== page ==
Monday, November 9, 2009

A Green Garden Concept

I have a great way for us gardeners to recycle something that may otherwise end up in a landfill.  It's also just one more way that I cut costs (which is a good thing!).  I heard about this years ago, and I forget where it was now.  If I somehow remember where it was, I'll give proper credit.

As a side note: if you have kids, this is a good project that they will enjoy helping with.

I don't know about you, but every year I start quite a few seeds inside to get a jump on the season.  I'm in Zone 5A so my plants need a little head start!  I don't have a greenhouse (not yet!!).  Instead of purchasing dozens of those little peat pots, why not use empty toilet paper tubes instead?  They biodegrade, and will enhance your soil.  Another bonus: you've already got them in your house, so no purchases need to be made.  Free stuff is good!!!

Paper towel tubes are also excellent, as they are almost exactly the same diameter.  Each paper towel tube will yield 3 pots.  You can also be creative and use empty cardboard tubes from gift wrap.  Some of the gift wrap tubes (especially from Christmas paper) can be quite wide and are helpful for planting more than one seed, such as squash, pumpkins, melons, etc.

Why am I talking about this now?  It's November, and many of the people in this country aren't even planting any gardens now!  What am I thinking?!?  Well, if you start saving your empty paper tubes now, you'll have plenty saved up by spring to get your garden off to a great start!  So start saving! 

Here's how I make my little homemade paper pots: 

For toilet paper and paper towel tubes:  Make cuts (one inch long) into one end of the tube.  Space these cuts about a half inch apart.  Continue doing this until you've gone all the way around one end of the tube.

Next, simply fold these "tabs" inward to form the bottom for your paper pot.


For wider tubes:  Make the cuts long enough so the tabs will span two thirds of the way across the open end of the tube when you fold them over.  You should space your cuts a bit farther apart for these bigger tubes, too.  Then fold the "tabs" in the same manner as for the smaller tubes.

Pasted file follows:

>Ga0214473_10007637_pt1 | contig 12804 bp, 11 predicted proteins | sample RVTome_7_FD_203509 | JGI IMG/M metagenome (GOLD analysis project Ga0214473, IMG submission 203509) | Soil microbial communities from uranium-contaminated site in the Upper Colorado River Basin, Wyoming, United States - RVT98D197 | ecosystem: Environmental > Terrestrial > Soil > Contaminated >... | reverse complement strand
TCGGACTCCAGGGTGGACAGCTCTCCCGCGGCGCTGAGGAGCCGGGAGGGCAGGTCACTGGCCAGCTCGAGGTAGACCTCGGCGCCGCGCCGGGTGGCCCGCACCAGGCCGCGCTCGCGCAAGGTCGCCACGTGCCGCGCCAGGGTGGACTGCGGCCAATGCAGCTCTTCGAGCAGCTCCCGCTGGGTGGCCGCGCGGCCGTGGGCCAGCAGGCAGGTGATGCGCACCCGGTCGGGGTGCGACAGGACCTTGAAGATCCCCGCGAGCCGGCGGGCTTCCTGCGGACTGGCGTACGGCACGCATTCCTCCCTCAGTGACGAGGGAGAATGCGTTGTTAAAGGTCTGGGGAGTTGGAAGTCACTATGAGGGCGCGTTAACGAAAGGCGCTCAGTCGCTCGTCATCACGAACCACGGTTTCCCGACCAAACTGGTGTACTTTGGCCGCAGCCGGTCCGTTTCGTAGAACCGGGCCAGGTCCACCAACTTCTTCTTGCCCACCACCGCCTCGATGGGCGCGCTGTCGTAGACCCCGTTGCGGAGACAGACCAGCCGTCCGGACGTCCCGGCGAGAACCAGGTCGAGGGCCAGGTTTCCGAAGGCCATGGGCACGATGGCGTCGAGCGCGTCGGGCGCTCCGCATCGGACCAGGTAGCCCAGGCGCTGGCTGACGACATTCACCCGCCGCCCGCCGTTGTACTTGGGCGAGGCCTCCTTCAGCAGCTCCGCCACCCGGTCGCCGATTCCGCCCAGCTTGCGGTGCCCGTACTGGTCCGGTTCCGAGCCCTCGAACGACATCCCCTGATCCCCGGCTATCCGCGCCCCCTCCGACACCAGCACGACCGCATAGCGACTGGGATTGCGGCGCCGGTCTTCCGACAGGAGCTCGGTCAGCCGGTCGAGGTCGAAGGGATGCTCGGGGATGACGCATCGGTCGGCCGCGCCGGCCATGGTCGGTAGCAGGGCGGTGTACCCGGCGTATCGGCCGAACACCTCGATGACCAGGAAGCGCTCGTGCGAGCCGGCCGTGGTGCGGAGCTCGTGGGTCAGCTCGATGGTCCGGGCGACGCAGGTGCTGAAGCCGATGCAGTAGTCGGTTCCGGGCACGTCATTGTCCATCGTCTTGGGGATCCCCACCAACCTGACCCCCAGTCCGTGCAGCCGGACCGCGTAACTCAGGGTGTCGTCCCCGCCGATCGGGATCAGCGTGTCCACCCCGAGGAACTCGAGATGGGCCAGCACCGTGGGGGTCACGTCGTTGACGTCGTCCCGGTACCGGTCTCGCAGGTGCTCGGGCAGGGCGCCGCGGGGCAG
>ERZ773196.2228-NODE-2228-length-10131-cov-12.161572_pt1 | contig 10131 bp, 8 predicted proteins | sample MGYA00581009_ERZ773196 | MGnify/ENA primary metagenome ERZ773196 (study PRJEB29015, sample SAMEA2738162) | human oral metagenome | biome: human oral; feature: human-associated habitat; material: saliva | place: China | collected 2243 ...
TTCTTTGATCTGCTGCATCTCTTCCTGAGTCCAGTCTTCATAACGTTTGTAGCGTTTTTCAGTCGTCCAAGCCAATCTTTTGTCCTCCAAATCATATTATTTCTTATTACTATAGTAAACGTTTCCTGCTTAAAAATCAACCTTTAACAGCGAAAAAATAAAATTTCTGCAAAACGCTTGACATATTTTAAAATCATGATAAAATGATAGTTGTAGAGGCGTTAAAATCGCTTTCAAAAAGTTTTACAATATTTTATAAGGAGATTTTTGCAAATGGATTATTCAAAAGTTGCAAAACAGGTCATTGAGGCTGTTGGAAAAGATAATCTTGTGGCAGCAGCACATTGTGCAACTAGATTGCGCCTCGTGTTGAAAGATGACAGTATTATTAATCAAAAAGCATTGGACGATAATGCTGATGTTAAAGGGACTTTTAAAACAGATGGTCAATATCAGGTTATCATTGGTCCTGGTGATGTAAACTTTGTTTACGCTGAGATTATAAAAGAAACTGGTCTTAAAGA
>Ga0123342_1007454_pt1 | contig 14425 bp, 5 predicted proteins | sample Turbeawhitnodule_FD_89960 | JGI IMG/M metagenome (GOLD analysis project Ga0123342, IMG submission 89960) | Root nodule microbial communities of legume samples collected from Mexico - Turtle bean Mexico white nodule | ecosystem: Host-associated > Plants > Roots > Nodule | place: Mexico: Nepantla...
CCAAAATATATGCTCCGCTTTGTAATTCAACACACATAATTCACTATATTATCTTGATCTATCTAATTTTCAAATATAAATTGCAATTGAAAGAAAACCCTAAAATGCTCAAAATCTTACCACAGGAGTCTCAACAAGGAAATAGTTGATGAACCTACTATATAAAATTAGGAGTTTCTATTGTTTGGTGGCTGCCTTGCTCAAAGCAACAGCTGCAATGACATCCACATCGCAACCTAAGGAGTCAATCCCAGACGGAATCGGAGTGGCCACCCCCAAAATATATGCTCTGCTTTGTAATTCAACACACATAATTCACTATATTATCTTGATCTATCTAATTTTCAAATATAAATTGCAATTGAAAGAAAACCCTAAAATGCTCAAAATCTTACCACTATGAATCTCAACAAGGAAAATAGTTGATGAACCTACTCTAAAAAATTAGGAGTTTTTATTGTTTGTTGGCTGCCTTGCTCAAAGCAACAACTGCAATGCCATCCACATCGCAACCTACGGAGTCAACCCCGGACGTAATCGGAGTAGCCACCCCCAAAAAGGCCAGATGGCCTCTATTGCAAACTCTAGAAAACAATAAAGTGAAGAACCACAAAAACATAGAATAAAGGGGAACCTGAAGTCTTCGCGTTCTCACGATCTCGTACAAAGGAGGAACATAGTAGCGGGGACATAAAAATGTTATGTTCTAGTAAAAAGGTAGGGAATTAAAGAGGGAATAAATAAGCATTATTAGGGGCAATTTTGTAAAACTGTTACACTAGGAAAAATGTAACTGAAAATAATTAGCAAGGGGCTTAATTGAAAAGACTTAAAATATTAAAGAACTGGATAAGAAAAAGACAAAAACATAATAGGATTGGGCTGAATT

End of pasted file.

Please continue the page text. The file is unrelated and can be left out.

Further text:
Next, fill your new paper pots approximately 80 - 90% full with your favorite potting soil, and pack it slightly to eliminate any air pockets.  Then plant your seeds.  Oh, I should mention that if you live in a cold climate, and your potting soil is kept in the garage or outside, you will need to make sure your potting soil is at room temperature before planting to allow for good seed germination.  Overnight usually allows enough time for the soil to warm up.  Once your soil is in, and your seeds have been planted and watered, the pots tend to hold their shape well.  You can write the plant ID right on the paper pots so you can keep track of what's what until planting time.

To keep it all together and waterproof, I use plastic seed starter trays (that I've had for years).  The variety I use have black bases and clear plastic lids.  I've seen many of the big box home centers carry these.  The brand I use comes in 2 different sizes (1 1/4" and 1 3/4" peat pots).  I use the larger one.  Minus the peat pots of course.

The real beauty is that toilet paper and paper towel tubes are perfectly sized to fit into the little indentations in bottom of the 1 3/4" trays.  I just love it when things work out this nicely!  The jumbo-sized paper pots (e.g. Christmas wrapping paper type I mentioned) work better in the lid, but you'll need to take measures so they don't tip over because the lid doesn't have any perfect-sized indentations like the base has.

When removing your paper pots from the tray, you'll probably need to slightly twist them to safely lift from the tray.  Sometimes little roots will grow out of the opening at the bottom and they may intertwine.  There are no special steps are needed when transferring your plants to your garden.

PS. This idea works very nicely even if you do have a greenhouse.



Janet, said...

that's a good idea! Now if I will just remember this next spring.

Shari from Big Yellow Farmhouse said...

Now this is a neat idea! I'm going to start saving my tubes. I also have all kinds of those little "mini greenhouse" trays that I can put to good use. I'm tired of trying to find the peat pellets around here every year. Thanks for sharing this tip!!

Callie said...

I started to do this and then burned all the tubes for kindling. I'll have to start saving the tubes again now that I have some planter boxes. Thanks for the reminder.

Diana said...

Janet: I'll try to remember to tie a string around your finger for you! :)

Shari: I used to go on my "Annual Wild Goose Chase" looking for those peat pellets too! Not any more. ;)

Callie: Happy to help - let me know how they work out for you!